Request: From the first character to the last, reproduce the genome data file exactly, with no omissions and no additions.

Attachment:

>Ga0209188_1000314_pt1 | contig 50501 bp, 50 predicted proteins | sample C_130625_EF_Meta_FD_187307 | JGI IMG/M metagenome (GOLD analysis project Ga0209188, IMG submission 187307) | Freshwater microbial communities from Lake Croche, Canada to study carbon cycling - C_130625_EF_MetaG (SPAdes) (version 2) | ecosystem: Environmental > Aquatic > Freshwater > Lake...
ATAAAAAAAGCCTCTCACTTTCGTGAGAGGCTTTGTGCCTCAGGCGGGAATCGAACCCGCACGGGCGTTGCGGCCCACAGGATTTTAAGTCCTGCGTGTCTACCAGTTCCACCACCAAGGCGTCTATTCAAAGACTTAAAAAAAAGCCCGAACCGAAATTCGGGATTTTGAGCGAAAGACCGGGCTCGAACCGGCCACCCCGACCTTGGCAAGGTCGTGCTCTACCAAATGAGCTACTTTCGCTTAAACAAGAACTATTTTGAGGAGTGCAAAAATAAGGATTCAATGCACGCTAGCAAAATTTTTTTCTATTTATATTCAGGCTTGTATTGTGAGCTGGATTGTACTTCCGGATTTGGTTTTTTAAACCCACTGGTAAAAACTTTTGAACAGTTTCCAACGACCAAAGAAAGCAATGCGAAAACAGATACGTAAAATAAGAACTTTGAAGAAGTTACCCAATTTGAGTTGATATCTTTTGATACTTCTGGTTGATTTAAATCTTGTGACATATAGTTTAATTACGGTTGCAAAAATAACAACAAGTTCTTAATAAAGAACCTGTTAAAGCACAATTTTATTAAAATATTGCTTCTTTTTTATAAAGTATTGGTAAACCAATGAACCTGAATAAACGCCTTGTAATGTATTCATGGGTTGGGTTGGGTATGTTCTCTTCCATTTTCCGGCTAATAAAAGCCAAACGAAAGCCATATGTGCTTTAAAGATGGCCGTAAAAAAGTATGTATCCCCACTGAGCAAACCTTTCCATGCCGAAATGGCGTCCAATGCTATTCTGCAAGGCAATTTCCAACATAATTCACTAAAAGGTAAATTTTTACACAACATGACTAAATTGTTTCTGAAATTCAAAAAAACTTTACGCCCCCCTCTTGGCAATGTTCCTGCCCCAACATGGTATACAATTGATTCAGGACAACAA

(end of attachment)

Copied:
>Ga0209188_1000314_pt1 | contig 50501 bp, 50 predicted proteins | sample C_130625_EF_Meta_FD_187307 | JGI IMG/M metagenome (GOLD analysis project Ga0209188, IMG submission 187307) | Freshwater microbial communities from Lake Croche, Canada to study carbon cycling - C_130625_EF_MetaG (SPAdes) (version 2) | ecosystem: Environmental > Aquatic > Freshwater > Lake...
ATAAAAAAAGCCTCTCACTTTCGTGAGAGGCTTTGTGCCTCAGGCGGGAATCGAACCCGCACGGGCGTTGCGGCCCACAGGATTTTAAGTCCTGCGTGTCTACCAGTTCCACCACCAAGGCGTCTATTCAAAGACTTAAAAAAAAGCCCGAACCGAAATTCGGGATTTTGAGCGAAAGACCGGGCTCGAACCGGCCACCCCGACCTTGGCAAGGTCGTGCTCTACCAAATGAGCTACTTTCGCTTAAACAAGAACTATTTTGAGGAGTGCAAAAATAAGGATTCAATGCACGCTAGCAAAATTTTTTTCTATTTATATTCAGGCTTGTATTGTGAGCTGGATTGTACTTCCGGATTTGGTTTTTTAAACCCACTGGTAAAAACTTTTGAACAGTTTCCAACGACCAAAGAAAGCAATGCGAAAACAGATACGTAAAATAAGAACTTTGAAGAAGTTACCCAATTTGAGTTGATATCTTTTGATACTTCTGGTTGATTTAAATCTTGTGACATATAGTTTAATTACGGTTGCAAAAATAACAACAAGTTCTTAATAAAGAACCTGTTAAAGCACAATTTTATTAAAATATTGCTTCTTTTTTATAAAGTATTGGTAAACCAATGAACCTGAATAAACGCCTTGTAATGTATTCATGGGTTGGGTTGGGTATGTTCTCTTCCATTTTCCGGCTAATAAAAGCCAAACGAAAGCCATATGTGCTTTAAAGATGGCCGTAAAAAAGTATGTATCCCCACTGAGCAAACCTTTCCATGCCGAAATGGCGTCCAATGCTATTCTGCAAGGCAATTTCCAACATAATTCACTAAAAGGTAAATTTTTACACAACATGACTAAATTGTTTCTGAAATTCAAAAAAACTTTACGCCCCCCTCTTGGCAATGTTCCTGCCCCAACATGGTATACAATTGATTCAGGACAACAA